2011 Summer Car Show Season

How often do you get to touch an original 1935 Desoto Airflow? Or see a bright red ’51 Ford Vicky that looks like its design was inspired by a sea lion? Since 1900, with the first American auto show in New  York’s Madison Square Garden, summer has meant classic cars. Since then, car shows have spread like wildfire. Whatever type of car interests you, whether you prefer the hot dog and beer or the wine and cheese atmosphere, the 2011 summer car show season has it all.

From their hibernation in dusty garages and museums, the rarest, most expensive, and strangest bunch of cars you may ever see emerge each year around this time. There are antiques, like an all original Ford Model T. From its flat wood steering wheel and wood spoke wheels, to its starting crank that can kick back and sometimes break the arm of its owner. This is fun stuff.

There are cars the size of an aircraft carrier, the chrome lover’s dream otherwise known as the ’59 Cadillac. With enough shine to blind a bat, the grill alone has over 300 individual pieces of carefully assembled chrome. Sparkling from the dash, dripping from the sides, this car shines in the summer sun like Liz Taylor’s diamonds. It also comes with a massive trunk, able to hide 20 kids sneaking into the local drive-in theatre, or large enough to carry a spare Volkswagen Beetle.

Classic Car Show

Car shows display cars like the slab-sided ‘61 Lincoln Continental, made famous in the movie “The Matrix.” This is a car that saved the Lincoln brand, and became the infamous Kennedy Presidential limousine. There is the 1970’s Ford Maverick, a car that came in paint colors like Anti-Establish Mint, Freudian Gilt, and Thanks Vermillion, fun colors you won’t see in any showroom today. Other cars include the AMC Gremlin, designed on April Fools’ Day, and whose design was written on a Northwest Airlines air sickness bag. I once even saw a rarely imported Citroen Mehari, a summer beach car built from plastic with the unfortunate tendency to erode away in direct sunlight.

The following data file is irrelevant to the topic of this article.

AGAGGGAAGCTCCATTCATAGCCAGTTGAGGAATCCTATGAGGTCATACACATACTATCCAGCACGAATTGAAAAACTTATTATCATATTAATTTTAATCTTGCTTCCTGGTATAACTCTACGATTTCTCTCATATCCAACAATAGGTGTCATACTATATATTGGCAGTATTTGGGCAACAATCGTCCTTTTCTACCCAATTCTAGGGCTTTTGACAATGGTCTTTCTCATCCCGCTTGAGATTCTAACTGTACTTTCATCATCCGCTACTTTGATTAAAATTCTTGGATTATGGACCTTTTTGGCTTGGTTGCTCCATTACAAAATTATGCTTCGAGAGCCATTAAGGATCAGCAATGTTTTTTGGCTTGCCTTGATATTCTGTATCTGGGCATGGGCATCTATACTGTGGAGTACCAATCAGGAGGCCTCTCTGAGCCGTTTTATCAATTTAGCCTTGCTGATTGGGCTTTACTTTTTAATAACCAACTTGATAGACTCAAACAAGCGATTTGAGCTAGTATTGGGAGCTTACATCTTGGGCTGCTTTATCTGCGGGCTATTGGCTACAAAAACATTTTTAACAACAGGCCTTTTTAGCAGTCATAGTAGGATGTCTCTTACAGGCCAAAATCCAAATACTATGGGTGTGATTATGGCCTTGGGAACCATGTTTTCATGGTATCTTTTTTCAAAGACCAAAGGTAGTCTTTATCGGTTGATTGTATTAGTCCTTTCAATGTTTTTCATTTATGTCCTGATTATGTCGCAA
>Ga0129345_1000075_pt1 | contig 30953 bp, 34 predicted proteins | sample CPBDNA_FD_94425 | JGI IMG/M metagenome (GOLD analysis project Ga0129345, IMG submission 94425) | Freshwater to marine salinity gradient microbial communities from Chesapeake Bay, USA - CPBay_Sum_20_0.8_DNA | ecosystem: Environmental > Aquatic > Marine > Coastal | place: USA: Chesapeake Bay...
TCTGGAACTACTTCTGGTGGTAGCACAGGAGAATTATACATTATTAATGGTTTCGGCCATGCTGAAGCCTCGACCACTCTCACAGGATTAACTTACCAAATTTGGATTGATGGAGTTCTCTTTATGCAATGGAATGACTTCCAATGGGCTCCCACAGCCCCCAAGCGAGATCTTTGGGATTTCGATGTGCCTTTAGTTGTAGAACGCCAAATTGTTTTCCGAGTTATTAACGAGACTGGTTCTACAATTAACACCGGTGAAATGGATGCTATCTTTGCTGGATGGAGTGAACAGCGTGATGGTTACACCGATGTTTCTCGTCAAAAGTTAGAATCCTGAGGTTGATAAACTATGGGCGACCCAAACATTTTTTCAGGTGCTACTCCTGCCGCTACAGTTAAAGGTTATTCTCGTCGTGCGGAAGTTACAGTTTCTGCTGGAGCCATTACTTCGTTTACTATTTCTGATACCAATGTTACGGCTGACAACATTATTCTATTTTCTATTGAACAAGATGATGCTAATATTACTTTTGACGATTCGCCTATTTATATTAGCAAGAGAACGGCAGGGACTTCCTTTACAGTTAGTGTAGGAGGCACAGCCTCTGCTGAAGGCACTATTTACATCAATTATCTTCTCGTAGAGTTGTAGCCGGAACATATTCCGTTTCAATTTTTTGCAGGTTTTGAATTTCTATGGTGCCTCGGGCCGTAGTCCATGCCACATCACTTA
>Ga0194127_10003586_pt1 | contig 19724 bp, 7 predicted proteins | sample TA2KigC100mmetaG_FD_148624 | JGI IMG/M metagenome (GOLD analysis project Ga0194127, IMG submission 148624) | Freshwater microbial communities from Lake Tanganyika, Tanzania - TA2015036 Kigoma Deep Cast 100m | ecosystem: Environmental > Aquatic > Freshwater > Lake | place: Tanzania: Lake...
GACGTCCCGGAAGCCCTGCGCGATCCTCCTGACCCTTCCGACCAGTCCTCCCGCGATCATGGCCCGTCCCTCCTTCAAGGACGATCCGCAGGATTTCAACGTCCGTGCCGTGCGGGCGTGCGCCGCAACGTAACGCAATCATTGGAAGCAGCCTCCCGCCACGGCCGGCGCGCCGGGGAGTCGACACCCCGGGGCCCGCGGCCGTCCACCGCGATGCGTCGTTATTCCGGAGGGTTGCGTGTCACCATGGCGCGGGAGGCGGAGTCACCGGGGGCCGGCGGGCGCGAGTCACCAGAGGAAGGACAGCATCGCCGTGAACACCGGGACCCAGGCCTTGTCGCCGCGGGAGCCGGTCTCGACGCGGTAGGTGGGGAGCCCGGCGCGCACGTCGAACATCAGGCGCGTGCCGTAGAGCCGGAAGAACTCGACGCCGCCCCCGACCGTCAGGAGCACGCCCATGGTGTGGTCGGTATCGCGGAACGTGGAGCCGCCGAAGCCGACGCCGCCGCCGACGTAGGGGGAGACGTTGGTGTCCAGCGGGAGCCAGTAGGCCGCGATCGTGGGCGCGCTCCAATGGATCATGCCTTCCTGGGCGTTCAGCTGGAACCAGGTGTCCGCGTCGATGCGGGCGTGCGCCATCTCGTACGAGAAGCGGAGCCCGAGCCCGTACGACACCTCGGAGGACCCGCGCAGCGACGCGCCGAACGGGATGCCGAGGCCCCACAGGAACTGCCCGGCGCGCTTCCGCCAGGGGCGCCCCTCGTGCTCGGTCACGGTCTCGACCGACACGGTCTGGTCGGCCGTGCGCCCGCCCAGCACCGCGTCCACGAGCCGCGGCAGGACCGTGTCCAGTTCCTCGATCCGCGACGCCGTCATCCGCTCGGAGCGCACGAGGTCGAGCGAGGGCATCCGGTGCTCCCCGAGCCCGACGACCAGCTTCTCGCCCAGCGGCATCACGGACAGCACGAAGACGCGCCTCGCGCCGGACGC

Recently, I attended the Newport Concours D’ Elegance in Newport, RI. This show is a high end, wine and cheese event for rare classics and exotics. They had a beautiful Ferrari Daytona, made famous by its replica on “Miami Vice.” This car was completely designed in seven days, at a time when it normally took a company four years. Also displayed was an ultra-rare convertible designed by the French firm Figoni, a man who loved his creations so much that he included matching gowns, hats and shoes for his customers. There was a Morgan car, an ultra-exotic “gentleman sports car” still made with real ash wood frame rails, and even a 1976 Lincoln Mark V, an overfed and bulky personal luxury car the size of a barge. This three-ton, twenty-foot battleship was built primarily for two passengers in a time of automotive excess.

Car shows are a great way to see and feel automotive history, and an inexpensive way to catch a glimpse of classic car culture. Check out an American Auto Show this year!

Chris Raymond is a guest blogger from Chris on Cars.  In exchange for sharing this content, the Allstate Community has compensated him via cash payment.
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